ABOUT ST. JOHN’S: St. John's is a coeducational, liberal arts college. It has no religious affiliation.
BRIEF HISTORY: The college was founded in Annapolis, Maryland in 1696 as King William's School and chartered in 1784 as St. John's College. In 1937 it adopted a unified curriculum based on the study of great works in the humanities and sciences and premised on the belief that inquiry and discussion are at the heart of learning. A second campus dedicated to the same educational vision was opened in 1964 in Santa Fe, New Mexico. In 1967 the Santa Fe campus added the college’s first graduate program: St. John’s Graduate Institute in Liberal Education now offers a Master of Arts in Liberal Arts on both campuses. Since 1992 the Graduate Institute in Santa Fe has also offered a Master of Arts in Eastern Classics.
UNDERGRADUATE CURRICULUM: All undergraduates follow an interdisciplinary curriculum in the humanities and sciences based on reading and discussing seminal works of western civilization. St. John’s students develop strong skills of critical analysis and collaborative inquiry by studying challenging texts and engaging in lively, small, discussion-based classes. They refine their ability to think, write, and speak across all disciplines through written assignments in all classes, as well as by writing substantial annual seminar essays and having oral examinations on them.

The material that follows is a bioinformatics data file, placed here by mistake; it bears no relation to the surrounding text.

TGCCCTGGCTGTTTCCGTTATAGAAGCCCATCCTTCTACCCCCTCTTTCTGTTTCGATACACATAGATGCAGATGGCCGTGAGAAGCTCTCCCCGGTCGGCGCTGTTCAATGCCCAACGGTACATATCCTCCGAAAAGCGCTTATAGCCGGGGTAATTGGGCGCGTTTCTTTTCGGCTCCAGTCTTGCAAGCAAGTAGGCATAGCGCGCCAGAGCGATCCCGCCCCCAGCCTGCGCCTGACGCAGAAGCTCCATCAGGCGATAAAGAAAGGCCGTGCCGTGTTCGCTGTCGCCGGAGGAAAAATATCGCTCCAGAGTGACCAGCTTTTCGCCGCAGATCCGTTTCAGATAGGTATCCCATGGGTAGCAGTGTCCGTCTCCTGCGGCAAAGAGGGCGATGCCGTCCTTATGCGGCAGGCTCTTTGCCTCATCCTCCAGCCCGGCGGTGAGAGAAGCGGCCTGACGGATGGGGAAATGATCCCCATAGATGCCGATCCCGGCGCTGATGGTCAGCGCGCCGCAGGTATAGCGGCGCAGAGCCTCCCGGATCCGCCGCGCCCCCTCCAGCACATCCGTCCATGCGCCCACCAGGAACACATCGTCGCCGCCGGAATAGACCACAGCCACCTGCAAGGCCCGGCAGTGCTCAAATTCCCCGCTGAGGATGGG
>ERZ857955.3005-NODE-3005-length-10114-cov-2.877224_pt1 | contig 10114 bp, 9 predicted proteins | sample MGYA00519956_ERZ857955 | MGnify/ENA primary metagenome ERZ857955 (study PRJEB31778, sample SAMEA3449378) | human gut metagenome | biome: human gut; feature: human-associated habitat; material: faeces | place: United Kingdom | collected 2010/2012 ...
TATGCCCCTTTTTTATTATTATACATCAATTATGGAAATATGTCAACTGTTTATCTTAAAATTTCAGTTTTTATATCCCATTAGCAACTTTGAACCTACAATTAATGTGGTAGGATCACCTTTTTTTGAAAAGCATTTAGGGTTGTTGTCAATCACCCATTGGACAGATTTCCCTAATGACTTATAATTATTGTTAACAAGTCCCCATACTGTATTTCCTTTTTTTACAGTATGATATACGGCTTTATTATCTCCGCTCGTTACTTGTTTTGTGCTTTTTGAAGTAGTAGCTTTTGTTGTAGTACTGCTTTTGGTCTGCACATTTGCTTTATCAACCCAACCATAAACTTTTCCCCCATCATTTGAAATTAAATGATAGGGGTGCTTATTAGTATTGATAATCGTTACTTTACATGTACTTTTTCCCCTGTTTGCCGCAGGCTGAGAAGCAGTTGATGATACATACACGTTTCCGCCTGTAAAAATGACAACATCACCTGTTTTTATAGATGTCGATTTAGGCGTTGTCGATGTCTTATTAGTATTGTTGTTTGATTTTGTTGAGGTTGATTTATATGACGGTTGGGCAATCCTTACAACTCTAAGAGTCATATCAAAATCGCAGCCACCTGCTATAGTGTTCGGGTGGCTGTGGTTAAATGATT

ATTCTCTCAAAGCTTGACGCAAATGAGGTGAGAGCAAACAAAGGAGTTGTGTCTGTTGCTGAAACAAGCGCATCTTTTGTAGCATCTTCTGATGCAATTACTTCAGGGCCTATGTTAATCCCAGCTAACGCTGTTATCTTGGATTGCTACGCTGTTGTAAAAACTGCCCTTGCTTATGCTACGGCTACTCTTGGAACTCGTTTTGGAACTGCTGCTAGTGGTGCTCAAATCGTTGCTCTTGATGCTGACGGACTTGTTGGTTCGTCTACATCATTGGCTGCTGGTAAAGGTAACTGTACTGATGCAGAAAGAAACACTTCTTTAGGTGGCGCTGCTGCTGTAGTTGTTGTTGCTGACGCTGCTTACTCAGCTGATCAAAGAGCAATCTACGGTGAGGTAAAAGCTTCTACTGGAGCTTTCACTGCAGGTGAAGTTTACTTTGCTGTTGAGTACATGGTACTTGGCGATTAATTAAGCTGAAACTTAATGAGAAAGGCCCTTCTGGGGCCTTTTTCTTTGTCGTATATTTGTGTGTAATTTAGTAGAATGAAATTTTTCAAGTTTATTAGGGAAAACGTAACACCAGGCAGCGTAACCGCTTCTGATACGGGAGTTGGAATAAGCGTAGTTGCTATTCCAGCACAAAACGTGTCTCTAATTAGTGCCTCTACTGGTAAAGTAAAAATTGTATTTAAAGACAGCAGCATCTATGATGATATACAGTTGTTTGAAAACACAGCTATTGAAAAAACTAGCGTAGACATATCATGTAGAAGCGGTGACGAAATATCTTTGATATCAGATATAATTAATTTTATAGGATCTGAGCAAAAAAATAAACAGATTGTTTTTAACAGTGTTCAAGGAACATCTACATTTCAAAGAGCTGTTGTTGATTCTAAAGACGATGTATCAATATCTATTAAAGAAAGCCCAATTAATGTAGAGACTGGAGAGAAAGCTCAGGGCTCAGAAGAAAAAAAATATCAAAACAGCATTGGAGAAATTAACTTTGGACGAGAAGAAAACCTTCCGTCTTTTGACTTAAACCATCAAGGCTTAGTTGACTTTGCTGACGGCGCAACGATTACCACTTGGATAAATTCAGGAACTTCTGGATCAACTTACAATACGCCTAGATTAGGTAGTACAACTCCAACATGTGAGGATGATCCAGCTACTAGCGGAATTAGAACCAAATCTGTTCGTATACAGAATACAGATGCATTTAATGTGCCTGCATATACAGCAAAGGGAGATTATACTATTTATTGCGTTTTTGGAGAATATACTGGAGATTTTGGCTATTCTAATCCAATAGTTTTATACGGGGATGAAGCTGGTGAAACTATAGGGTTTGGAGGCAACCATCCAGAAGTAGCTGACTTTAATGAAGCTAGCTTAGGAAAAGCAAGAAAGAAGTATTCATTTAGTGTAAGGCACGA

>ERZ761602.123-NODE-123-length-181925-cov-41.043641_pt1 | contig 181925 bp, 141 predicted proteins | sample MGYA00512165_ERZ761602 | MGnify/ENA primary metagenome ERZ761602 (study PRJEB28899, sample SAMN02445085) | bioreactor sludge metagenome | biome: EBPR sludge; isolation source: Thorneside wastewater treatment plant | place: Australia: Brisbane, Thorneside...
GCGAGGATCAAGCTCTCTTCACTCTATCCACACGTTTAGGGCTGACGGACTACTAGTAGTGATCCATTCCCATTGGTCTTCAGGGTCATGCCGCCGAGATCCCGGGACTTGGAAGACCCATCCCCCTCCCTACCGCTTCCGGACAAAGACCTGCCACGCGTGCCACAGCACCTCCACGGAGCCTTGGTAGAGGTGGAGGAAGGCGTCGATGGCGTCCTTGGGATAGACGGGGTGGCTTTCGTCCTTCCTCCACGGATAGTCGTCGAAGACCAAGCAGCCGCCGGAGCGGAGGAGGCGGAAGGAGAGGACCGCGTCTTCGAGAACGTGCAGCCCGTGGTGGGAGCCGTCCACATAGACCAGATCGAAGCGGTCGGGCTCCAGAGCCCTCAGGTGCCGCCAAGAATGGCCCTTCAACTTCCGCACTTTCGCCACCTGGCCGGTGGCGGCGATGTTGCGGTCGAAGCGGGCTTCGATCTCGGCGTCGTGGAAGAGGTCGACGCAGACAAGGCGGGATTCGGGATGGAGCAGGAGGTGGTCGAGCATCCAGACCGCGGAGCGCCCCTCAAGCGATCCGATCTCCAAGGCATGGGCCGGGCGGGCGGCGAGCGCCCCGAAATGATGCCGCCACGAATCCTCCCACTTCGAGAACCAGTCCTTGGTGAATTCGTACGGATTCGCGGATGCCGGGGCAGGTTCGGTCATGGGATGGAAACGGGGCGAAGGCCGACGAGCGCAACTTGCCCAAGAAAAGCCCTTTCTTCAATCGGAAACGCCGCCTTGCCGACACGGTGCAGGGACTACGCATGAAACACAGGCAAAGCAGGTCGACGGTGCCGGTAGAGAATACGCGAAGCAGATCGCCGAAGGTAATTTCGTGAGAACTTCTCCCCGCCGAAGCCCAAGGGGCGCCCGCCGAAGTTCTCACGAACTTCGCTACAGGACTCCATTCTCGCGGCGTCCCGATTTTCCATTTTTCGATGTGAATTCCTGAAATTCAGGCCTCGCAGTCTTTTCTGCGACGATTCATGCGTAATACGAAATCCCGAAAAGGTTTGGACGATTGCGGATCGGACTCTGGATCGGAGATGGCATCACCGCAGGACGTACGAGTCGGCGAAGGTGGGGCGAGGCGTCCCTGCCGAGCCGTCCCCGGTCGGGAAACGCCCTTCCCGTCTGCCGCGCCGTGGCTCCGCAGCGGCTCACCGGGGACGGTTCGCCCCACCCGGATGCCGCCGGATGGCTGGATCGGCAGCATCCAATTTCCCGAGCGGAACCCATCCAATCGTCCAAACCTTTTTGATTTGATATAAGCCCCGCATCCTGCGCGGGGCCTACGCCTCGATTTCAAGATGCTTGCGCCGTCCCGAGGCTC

Seminar: 4 years — Seminar is considered the heart of the undergraduate curriculum. Students participate in far-reaching and free but disciplined conversations about major works of literature, philosophy, political theory, theology, history, economics, and psychology from Homer and the Greek historians, playwrights, and philosophers in the freshman year, through the Renaissance in the sophomore year and the Enlightenment in the junior year, to the contemporary world in the senior year.
Mathematics: 4 years — Beginning with Euclid and Ptolemy in the freshman year and ending with Lobachevski and Einstein in the senior year, the mathematics tutorials take a reflective approach, focusing on proofs, logic, the nature of mathematical objects, and what it is we are doing when we do math. Over the four years, students move from geometry and astronomy, to algebra, calculus, and relativity.